While believing contemporary art is best grasped in counterpoint with its historical precedents and antecedents, the Curatorship Lab programme recognises the social role of art and its imbrication in other systems such as economy and politics. 5/5: 5 artists, 5 project rooms reflects precisely the charting of various trajectories of art’s conception, creation, distribution, display and mediation, interrogating and theorising the character and role of art in our contemporary times.
The engagement of all students with the artists, the Director and curators at Carpe Diem Arte & Pesquisa, the University’s staff, as well as other curators and researchers has been core to develop an ambitious, scholarly investigation of topics of importance to past and present art, and to contextualise various aspects of curatorial practices in societal terms.
In this context, it is imperative to praise the true commitment, work and dedication of all artists and students in the preparation and installation of all project rooms as well as in putting together a publication and a parallel programme with wonderful speakers, which, together, write a constellation of interconnected ideas providing a sustained platform for dialogues around art and cultural histories and configuring possible future endeavours.
For the catalogue I wrote a short text on Luisa Jacinto's work No one knows:
No one knows
In 1927 a German-French Jewish surrealist poet Iwan Goll published a novel called
in which a hopeless mid-war era man wanders around Europe, leaving behind traces consisting of three words: we don't know. The story's narrator doesn't make it clear what it is that we don't know. Readers may find themselves in a similarly lost position while reading Herman Melville's cryptic novella Bartleby, the Scrivener: A Story of Wall Street which has been puzzling critics for its I would prefer not to for more than 150 years. Luísa Jacinto's work No one knows bears a resemblance to these fine examples of human thought, but not so much because of its almost identical slogan, but due to its existential depth and its author's strong belief in poetry.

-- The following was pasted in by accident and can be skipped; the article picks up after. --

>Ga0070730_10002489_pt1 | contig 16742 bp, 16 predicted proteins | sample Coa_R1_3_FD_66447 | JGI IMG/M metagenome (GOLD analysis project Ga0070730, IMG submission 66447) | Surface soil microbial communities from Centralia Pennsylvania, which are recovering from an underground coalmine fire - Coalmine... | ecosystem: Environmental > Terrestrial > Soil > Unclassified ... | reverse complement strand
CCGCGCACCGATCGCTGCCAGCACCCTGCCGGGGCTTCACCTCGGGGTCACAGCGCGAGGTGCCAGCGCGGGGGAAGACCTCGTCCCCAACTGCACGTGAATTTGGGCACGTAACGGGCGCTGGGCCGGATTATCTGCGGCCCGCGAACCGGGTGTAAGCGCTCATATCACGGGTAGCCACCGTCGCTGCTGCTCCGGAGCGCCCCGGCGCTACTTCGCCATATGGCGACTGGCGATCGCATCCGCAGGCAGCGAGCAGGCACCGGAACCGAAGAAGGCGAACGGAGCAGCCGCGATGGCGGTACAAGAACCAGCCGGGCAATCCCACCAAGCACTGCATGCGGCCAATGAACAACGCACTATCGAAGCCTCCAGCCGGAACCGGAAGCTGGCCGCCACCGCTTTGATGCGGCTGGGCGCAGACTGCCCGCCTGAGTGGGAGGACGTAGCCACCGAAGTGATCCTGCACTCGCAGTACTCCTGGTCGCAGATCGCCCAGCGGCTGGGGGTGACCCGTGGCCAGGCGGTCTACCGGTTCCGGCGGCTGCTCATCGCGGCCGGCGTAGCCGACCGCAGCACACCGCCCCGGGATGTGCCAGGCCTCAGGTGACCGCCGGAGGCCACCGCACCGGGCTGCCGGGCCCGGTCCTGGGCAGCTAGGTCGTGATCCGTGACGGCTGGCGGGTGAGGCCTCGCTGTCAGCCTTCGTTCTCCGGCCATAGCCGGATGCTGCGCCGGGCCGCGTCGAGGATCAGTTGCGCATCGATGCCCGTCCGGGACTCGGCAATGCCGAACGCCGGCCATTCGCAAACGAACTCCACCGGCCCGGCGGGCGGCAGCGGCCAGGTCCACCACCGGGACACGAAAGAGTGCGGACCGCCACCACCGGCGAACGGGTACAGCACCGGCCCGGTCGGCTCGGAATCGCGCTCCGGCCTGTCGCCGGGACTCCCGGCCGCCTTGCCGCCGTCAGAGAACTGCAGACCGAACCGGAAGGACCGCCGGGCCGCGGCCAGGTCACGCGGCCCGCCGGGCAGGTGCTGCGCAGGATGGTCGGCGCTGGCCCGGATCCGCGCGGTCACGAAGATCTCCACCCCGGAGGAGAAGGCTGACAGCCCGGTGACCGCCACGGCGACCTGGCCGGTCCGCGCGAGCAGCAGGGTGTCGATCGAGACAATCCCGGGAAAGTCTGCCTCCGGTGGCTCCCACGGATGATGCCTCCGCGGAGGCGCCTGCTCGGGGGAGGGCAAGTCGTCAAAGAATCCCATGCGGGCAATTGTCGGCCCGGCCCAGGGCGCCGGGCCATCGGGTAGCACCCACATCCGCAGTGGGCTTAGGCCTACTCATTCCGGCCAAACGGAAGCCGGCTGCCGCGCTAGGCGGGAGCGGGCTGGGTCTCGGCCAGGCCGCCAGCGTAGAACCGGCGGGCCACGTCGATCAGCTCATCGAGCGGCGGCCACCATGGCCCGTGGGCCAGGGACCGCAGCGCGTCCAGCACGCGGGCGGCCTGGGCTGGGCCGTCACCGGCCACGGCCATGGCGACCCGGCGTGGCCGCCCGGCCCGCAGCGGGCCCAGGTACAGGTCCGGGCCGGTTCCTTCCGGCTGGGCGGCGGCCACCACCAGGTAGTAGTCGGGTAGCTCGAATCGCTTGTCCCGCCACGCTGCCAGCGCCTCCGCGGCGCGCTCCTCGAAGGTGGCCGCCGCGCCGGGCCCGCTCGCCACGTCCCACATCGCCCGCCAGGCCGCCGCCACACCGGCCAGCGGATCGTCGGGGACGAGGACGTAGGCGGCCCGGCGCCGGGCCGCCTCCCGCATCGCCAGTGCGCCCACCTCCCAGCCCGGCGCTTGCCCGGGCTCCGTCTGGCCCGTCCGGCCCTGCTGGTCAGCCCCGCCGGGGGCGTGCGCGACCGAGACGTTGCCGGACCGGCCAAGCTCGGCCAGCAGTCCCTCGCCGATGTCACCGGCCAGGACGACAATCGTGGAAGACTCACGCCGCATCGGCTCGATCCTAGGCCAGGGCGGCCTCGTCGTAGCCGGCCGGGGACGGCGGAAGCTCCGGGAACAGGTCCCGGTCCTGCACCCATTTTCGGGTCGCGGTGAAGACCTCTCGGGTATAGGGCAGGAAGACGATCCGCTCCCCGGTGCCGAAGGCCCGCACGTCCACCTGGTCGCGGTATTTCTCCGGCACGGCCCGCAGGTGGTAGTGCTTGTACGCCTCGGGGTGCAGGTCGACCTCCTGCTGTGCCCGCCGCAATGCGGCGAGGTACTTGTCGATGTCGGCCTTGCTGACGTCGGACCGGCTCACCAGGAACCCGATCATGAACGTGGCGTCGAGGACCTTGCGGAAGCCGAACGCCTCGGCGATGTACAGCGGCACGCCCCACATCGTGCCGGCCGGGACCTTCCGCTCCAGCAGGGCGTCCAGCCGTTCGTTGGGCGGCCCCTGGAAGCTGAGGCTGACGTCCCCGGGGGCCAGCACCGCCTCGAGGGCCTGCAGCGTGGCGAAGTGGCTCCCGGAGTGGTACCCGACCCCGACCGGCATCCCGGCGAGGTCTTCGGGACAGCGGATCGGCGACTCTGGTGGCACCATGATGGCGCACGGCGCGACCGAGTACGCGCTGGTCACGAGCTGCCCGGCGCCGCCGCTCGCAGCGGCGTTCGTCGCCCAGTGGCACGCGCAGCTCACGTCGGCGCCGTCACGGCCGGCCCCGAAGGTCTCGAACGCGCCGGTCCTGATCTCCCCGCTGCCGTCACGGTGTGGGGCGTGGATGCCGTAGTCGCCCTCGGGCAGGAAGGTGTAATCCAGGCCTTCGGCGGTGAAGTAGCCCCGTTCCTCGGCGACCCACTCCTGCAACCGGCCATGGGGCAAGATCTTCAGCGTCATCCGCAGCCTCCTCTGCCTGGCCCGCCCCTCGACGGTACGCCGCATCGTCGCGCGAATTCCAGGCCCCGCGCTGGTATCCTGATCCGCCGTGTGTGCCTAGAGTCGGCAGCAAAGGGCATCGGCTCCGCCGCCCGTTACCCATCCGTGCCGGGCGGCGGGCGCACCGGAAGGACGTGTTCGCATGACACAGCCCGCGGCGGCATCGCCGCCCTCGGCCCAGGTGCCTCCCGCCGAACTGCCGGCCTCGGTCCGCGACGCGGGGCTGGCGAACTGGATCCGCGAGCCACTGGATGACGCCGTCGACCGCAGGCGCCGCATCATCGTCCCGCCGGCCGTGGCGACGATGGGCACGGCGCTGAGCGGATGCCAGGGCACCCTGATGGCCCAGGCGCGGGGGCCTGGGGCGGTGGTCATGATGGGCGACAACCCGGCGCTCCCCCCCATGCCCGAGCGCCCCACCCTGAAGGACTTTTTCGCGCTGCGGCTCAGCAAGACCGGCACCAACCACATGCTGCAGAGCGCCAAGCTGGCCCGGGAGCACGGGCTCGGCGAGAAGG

It is not uncommon that a single poem keeps Jacinto the painter busy for weeks in her studio. Poetry, it has been argued, is foremost rhythm and repetition. Reiteration not only in its formal aspect of rhyme and structure, but in terms of memory and intention. Proclaimed poets possess the language of their colleagues and forerunners. Jacinto is certainly an artist whose work recognizes and values the context she finds herself in.
Hence it was natural that for the exhibition in the foyer of the School of Human Sciences of the Catholic University of Portugal she would produce a new installation which derives from the memory and spirit of the place. Doubtlessly knowledge is the signpost which has lead innumerable people to universities for centuries. Later, many of these students seem to have left the institution with a strong feeling of doubt – calling to mind characters from Goll's and Melville's stories. Then again, a knowledgable doubter never reads a book as if a traffic sign. In fact, a name on a plate is never the object or subject itself, neither is a map a territory, nor a No one knows a no one knows. The artist is inviting us to join – and enjoy – the discussion.